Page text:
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Carlsson CS50 Versailles is a gold-plated Mercedes S-Class fit for a Chinese tycoon

Versailles is one of the most extravagant displays of wealth ever created, the poster child for a decadent aristocracy. So what kind of ego would it take to build a car inspired by this French palace? And what kind of car would result?

The CS50 Versailles is the latest product of German tuner Carlsson, and it aims for just that level of opulence. Based on the redesigned 2014 Mercedes-Benz S-Class, it’s one of many wacky tuner cars that crowded the floor at the 2014 Geneva Motor Show.

When it comes to luxury cars, the S-Class is already considered the standard of the world (sorry, Cadillac). So how do you make it even more luxurious?

Simple: Cover it with gold.

The body is trimmed in over 1,000 sheets of gold leaf, which are applied to the surface with squirrel-hair brushes, then sealed with a special clear-coating process. Carlsson says the entire operation takes over 200 man hours to complete.

On the inside, an additional 100 man hours are spent infusing 278 interior trim pieces – including the air vents, speaker grilles, and various buttons – with gold.

The result is a car that wins the award for “Blingiest”, but also “Most Likely to Be Stolen”. Carlsson estimates the value of the gold in the interior alone at around 12,000 euros ($16,643).

Thieves might also be interested in the many gadgets Carlsson will install, depending on customer preference. Options include HD monitors, a business package with Wi-Fi hotspot, and a humidor.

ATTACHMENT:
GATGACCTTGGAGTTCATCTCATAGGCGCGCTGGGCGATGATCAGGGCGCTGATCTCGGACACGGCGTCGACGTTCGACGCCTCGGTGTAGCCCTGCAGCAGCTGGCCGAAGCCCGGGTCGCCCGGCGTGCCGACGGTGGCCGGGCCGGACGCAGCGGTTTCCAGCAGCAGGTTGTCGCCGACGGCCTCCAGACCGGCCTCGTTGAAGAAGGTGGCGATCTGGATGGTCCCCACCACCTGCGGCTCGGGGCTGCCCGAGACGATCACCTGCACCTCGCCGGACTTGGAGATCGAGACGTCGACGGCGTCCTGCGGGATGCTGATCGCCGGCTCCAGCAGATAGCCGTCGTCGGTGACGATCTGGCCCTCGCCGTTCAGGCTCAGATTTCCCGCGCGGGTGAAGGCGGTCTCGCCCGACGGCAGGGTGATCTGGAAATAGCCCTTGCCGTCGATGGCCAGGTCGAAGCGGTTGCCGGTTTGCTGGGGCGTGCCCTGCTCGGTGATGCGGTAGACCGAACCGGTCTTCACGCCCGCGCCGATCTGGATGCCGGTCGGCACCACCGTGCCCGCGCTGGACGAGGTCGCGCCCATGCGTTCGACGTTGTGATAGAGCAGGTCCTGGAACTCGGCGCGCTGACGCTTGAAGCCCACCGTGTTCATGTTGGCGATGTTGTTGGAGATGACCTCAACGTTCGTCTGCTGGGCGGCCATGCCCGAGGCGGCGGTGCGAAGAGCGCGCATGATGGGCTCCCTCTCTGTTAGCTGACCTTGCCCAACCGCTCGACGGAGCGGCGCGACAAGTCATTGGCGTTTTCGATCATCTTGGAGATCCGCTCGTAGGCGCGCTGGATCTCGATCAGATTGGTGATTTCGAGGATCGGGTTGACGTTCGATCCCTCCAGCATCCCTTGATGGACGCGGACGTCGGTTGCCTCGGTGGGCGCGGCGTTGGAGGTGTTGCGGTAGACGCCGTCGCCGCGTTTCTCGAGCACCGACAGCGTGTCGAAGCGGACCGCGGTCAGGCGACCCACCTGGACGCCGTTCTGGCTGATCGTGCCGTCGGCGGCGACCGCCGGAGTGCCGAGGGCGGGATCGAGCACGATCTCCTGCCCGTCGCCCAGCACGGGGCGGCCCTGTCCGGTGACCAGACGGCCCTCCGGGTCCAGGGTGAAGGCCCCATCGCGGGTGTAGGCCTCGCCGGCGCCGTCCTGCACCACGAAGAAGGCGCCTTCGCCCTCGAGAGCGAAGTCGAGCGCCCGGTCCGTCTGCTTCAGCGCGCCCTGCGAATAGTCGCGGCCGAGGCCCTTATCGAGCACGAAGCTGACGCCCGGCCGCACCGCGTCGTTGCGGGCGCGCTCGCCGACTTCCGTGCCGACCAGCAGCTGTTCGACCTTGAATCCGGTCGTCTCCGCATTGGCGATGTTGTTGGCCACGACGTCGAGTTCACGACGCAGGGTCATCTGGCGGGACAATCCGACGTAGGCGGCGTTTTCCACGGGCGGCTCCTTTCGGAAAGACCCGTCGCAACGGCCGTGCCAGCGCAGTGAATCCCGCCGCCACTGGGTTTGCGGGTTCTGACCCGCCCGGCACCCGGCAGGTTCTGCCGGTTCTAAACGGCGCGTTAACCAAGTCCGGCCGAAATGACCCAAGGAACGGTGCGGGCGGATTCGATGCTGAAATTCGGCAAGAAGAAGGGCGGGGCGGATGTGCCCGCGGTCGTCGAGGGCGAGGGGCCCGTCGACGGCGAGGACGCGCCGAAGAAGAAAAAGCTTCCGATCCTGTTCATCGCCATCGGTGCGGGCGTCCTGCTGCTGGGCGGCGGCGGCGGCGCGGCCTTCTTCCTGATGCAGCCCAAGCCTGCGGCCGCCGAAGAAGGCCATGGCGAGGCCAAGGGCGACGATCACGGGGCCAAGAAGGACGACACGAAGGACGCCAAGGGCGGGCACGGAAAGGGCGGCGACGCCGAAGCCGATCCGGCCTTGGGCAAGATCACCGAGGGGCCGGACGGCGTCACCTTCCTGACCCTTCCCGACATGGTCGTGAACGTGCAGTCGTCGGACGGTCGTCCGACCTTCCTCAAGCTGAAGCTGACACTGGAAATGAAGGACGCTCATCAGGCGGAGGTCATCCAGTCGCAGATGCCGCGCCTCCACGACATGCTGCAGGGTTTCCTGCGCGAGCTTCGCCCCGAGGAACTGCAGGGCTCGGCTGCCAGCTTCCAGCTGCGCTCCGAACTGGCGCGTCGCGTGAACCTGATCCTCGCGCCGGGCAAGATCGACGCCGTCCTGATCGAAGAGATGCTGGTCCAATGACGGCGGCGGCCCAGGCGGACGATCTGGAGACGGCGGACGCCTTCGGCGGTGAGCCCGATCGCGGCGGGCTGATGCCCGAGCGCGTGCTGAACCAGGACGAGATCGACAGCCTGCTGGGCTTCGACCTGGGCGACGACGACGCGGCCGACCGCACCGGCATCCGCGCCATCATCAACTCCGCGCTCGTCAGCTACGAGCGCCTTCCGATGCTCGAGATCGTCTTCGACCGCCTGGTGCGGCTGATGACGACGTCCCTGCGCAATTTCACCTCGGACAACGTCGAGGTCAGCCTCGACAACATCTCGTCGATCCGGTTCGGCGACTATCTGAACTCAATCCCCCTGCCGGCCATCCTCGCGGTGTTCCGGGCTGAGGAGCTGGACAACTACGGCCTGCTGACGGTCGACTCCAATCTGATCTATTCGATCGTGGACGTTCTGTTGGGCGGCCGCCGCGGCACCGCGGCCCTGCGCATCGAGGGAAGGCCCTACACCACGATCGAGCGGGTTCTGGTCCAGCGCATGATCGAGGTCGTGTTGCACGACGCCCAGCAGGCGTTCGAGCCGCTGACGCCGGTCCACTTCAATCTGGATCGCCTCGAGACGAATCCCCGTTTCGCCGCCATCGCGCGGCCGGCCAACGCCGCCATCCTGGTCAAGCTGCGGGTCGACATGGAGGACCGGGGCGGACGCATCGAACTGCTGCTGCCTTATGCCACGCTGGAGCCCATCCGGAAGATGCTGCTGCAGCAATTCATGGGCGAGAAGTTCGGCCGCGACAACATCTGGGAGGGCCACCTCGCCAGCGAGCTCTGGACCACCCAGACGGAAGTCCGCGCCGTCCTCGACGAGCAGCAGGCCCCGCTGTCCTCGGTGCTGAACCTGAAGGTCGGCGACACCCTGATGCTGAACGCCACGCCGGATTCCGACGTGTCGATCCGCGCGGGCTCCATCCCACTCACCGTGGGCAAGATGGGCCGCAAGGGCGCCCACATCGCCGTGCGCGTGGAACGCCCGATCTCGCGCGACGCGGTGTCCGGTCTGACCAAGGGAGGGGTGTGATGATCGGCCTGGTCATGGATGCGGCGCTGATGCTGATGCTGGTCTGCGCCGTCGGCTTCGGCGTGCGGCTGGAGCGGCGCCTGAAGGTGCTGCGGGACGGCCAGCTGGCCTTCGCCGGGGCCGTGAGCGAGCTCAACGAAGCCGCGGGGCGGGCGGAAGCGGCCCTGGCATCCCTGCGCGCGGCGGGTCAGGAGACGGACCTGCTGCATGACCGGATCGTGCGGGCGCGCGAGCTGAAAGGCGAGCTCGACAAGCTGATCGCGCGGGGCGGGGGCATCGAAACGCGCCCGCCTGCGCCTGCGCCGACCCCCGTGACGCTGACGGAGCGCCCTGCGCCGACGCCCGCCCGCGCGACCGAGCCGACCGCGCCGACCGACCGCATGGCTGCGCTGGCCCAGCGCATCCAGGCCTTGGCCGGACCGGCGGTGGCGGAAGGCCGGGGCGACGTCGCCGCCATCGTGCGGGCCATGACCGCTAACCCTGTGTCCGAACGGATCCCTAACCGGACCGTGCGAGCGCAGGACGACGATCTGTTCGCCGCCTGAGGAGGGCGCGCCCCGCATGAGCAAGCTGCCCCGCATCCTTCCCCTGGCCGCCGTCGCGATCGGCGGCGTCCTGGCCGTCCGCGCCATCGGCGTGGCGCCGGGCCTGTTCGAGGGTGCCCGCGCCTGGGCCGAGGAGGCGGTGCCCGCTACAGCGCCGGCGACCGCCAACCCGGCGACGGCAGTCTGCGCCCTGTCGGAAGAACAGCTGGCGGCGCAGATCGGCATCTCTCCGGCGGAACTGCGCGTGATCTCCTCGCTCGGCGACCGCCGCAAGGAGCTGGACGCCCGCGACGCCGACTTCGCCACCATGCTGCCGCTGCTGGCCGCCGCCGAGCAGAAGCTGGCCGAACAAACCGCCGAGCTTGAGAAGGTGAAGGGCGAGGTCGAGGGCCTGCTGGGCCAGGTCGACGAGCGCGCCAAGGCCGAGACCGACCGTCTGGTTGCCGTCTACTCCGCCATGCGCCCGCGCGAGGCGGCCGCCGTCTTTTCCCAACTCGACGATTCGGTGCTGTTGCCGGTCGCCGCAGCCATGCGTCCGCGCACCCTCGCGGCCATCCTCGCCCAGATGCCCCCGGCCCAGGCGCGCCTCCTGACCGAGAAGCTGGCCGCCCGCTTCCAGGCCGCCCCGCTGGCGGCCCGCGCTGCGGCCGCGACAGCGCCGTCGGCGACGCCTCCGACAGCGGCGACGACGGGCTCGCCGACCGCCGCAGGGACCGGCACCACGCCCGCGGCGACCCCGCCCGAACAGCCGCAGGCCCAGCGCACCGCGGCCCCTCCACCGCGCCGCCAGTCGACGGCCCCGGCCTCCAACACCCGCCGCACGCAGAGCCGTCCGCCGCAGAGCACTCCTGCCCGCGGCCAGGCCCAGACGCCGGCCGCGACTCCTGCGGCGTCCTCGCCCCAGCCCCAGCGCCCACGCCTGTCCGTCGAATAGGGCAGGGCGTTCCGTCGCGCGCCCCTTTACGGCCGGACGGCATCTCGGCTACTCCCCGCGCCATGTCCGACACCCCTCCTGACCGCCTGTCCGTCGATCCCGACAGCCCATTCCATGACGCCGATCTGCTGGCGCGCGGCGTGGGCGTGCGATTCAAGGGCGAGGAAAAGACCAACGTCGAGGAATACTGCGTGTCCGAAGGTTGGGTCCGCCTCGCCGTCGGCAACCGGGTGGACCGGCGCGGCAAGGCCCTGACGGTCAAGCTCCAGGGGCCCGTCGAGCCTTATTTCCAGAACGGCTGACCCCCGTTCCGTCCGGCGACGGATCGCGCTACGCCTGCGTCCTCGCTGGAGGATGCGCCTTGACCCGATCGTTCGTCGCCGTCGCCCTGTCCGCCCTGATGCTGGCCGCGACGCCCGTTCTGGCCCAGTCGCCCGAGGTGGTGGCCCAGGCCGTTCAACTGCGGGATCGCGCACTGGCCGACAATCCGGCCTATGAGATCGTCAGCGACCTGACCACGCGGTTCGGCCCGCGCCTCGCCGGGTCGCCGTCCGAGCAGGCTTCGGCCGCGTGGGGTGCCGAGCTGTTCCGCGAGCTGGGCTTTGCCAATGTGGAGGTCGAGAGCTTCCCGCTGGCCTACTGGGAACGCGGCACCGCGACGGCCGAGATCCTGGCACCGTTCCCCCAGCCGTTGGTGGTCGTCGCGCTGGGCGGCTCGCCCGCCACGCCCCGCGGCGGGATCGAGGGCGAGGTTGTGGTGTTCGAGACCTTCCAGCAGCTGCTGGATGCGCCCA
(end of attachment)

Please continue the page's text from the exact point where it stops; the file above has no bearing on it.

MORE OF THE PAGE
There don’t appear to be any mechanical changes, but the CS50 does get a bespoke set of 20-inch alloy wheels, restyled front and rear fascias, a rear spoiler, and custom exhaust tips.

Lousi XVI’s head was separated from his body long ago, but Carlsson envisions a different kind of royalty buying the CS50 Versailles. It expects members of China’s ultra-wealthy “Taipan” class to account for the bulk of sales.

In fact, Carlsson says 10 of the 25 cars it plans to build have already been sold. Apparently, there is such a thing as having too much money.

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Stephen Edelstein
Stephen is a freelance automotive journalist covering all things cars. He likes anything with four wheels, from classic cars…
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